! [rejected]        master -> master (non-fast-forward)
error: failed to push some refs to 
'ssh://sourceware.org/git/binutils-gdb.git'
To prevent you from losing history, non-fast-forward updates were rejected
Merge the remote changes before pushing again.  See the 'Note about
fast-forwards' section of 'git push --help' for details.

Maybe output from the "status" command sheds some light?

$ git status
# On branch master
# Your branch is ahead of 'origin/master' by 19 commits.
#
nothing to commit (working directory clean)

Thanks.
Joel Brobecker April 2, 2018, 5:53 p.m. | #15
> I tried it differently by merging the "fixes" branch to my "master" branch

> but got

> the same "non-fast-forward"  error when pushing:


We're going to take it off-list, because I doubt everything is
really all that interested in following that thread.

-- 
Joel
Weimin Pan April 2, 2018, 7:28 p.m. | #16
This patch has been pushed.

Thanks.

On 3/29/2018 10:08 PM, Simon Marchi wrote:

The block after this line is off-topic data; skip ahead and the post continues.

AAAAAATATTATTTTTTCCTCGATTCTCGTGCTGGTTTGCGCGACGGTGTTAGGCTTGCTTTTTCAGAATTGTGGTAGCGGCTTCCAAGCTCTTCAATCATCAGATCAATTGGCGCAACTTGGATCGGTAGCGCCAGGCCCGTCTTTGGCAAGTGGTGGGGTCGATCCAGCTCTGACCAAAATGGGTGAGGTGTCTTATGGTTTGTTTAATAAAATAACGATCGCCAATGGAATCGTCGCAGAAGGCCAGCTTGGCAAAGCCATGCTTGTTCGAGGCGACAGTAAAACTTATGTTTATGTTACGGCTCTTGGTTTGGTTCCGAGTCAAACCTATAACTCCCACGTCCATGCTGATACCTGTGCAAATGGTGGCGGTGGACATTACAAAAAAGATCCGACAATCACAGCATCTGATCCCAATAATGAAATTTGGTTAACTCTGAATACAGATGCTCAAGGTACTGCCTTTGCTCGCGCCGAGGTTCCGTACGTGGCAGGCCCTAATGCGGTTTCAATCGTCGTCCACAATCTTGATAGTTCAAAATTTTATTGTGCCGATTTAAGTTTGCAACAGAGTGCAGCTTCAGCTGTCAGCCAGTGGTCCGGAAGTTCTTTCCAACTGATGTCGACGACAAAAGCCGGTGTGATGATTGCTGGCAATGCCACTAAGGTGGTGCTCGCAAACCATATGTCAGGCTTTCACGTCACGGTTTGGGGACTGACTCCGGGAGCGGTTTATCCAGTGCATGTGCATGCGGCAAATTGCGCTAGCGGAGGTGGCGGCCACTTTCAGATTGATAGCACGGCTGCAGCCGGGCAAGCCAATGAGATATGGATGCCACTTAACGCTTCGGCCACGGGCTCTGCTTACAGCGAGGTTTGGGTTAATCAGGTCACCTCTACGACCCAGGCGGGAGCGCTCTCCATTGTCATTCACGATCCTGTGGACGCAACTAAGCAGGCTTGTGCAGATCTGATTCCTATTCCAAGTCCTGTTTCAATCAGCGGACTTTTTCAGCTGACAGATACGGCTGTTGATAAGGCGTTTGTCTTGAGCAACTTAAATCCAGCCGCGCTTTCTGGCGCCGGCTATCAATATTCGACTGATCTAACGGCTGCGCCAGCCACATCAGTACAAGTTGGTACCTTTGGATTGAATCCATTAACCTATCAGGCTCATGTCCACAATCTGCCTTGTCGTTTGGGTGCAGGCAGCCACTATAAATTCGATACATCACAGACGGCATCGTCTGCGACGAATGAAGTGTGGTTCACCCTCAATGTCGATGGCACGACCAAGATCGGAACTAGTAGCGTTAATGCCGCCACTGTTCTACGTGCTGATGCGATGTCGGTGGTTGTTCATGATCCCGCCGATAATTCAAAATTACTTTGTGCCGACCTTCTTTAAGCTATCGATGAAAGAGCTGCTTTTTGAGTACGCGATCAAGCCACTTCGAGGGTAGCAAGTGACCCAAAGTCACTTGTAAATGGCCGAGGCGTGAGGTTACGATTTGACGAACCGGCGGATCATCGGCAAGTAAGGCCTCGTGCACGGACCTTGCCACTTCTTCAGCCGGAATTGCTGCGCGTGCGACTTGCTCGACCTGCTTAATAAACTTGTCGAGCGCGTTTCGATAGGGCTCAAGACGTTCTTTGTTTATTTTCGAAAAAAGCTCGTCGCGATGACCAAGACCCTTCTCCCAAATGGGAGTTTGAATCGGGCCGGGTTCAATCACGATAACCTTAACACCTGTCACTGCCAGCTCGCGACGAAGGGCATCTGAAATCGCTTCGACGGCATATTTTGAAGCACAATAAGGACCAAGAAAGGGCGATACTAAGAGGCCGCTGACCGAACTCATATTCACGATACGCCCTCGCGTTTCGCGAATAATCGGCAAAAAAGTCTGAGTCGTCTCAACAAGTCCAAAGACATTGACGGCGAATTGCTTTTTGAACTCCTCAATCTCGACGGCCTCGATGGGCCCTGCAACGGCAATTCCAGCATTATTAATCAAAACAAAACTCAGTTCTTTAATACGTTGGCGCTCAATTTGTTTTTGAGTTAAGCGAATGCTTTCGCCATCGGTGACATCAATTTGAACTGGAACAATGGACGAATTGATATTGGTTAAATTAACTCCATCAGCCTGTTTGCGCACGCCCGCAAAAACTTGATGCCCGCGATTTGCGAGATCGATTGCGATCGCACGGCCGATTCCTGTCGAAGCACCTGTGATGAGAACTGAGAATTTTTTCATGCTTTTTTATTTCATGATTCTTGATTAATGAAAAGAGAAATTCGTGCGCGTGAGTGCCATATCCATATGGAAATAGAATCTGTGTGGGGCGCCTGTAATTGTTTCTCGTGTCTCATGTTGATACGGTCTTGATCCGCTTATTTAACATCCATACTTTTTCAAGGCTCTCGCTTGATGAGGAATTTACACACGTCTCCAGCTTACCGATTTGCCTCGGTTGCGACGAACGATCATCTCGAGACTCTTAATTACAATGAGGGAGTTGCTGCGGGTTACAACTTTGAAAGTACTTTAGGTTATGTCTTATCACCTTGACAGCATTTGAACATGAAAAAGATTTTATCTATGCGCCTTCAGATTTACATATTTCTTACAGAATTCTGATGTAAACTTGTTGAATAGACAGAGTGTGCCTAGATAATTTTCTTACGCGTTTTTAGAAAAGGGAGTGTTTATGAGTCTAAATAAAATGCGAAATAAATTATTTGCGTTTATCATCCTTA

> On 2018-03-28 16:44, Weimin Pan wrote:

>> The original problem was fixed (see related PR 22242). But using a 

>> typedef

>> as the declared type for a static member variable, as commented in 

>> this PR,

>> is still causing gdb to get into infinite loop when printing the static

>> member's value. This problem can be reproduced as follows:

>>

>> % cat t.cc

>> class A {

>>     typedef A type;

>> public:

>>     bool operator==(const type& other) { return true; }

>>

>>     static const type INSTANCE;

>> };

>>

>> const A A::INSTANCE;

>>

>> int main() {

>>     A a;

>>     if (a == A::INSTANCE) {

>>         return -1;

>>     }

>>     return 0;

>> }

>> % g++ -g t.cc

>> % gdb -ex "start" -ex "p a" a.out

>>

>> The fix is rather trivial - in cp_print_static_field(), should call

>> check_typedef() to get the static member's real type and use it to

>> check whether it's a struct or an array.

>>

>> As Simon suggested, I've added a new test case to the testsuite

>> and am passing the original type, not the real type, as argument

>> to both cp_print_value_fields() and val_print().

>>

>> Re-tested on both aarch64-linux-gnu and amd64-linux-gnu. No regressions.

>

> Hi Weimin,

>

> Could you change the title to something more descriptive about what 

> the change/fix is, rather than the problem being fixed?  For example,